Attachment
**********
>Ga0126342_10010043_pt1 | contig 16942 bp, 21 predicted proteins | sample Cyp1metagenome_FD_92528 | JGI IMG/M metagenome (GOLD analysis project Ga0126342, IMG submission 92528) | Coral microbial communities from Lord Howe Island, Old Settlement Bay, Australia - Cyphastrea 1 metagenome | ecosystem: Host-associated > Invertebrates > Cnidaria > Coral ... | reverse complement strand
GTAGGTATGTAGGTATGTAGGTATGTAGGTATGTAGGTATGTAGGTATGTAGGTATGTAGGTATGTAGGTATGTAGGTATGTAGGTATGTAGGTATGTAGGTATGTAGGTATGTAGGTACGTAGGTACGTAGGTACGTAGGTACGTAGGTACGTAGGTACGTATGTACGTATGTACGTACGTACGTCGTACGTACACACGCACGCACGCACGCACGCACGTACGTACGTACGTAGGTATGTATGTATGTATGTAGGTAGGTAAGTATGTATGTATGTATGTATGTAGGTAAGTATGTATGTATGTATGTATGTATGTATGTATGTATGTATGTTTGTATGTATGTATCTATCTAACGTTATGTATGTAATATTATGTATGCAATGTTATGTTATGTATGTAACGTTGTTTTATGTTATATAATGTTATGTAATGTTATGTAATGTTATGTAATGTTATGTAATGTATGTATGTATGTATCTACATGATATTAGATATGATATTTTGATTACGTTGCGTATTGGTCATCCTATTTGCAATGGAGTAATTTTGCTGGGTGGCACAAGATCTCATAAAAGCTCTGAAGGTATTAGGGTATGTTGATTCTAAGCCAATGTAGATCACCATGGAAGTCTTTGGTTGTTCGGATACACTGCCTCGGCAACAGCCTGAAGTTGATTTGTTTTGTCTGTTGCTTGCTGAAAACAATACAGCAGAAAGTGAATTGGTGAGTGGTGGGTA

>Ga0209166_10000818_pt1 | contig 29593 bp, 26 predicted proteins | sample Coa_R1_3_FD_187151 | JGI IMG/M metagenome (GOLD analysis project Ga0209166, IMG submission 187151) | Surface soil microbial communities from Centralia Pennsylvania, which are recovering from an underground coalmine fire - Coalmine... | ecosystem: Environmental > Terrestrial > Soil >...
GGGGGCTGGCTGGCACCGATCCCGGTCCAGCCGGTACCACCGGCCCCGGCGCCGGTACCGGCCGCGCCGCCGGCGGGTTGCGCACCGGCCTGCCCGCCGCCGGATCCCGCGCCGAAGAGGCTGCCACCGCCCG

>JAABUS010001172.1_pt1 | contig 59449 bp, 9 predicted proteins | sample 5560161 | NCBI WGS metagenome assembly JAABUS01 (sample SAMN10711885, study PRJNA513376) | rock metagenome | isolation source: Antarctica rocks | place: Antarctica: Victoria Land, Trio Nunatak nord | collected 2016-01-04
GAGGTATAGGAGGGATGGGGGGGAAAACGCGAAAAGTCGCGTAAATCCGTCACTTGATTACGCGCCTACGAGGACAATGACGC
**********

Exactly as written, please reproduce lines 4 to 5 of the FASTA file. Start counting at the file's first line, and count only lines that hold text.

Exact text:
GGGGGCTGGCTGGCACCGATCCCGGTCCAGCCGGTACCACCGGCCCCGGCGCCGGTACCGGCCGCGCCGCCGGCGGGTTGCGCACCGGCCTGCCCGCCGCCGGATCCCGCGCCGAAGAGGCTGCCACCGCCCG

>JAABUS010001172.1_pt1 | contig 59449 bp, 9 predicted proteins | sample 5560161 | NCBI WGS metagenome assembly JAABUS01 (sample SAMN10711885, study PRJNA513376) | rock metagenome | isolation source: Antarctica rocks | place: Antarctica: Victoria Land, Trio Nunatak nord | collected 2016-01-04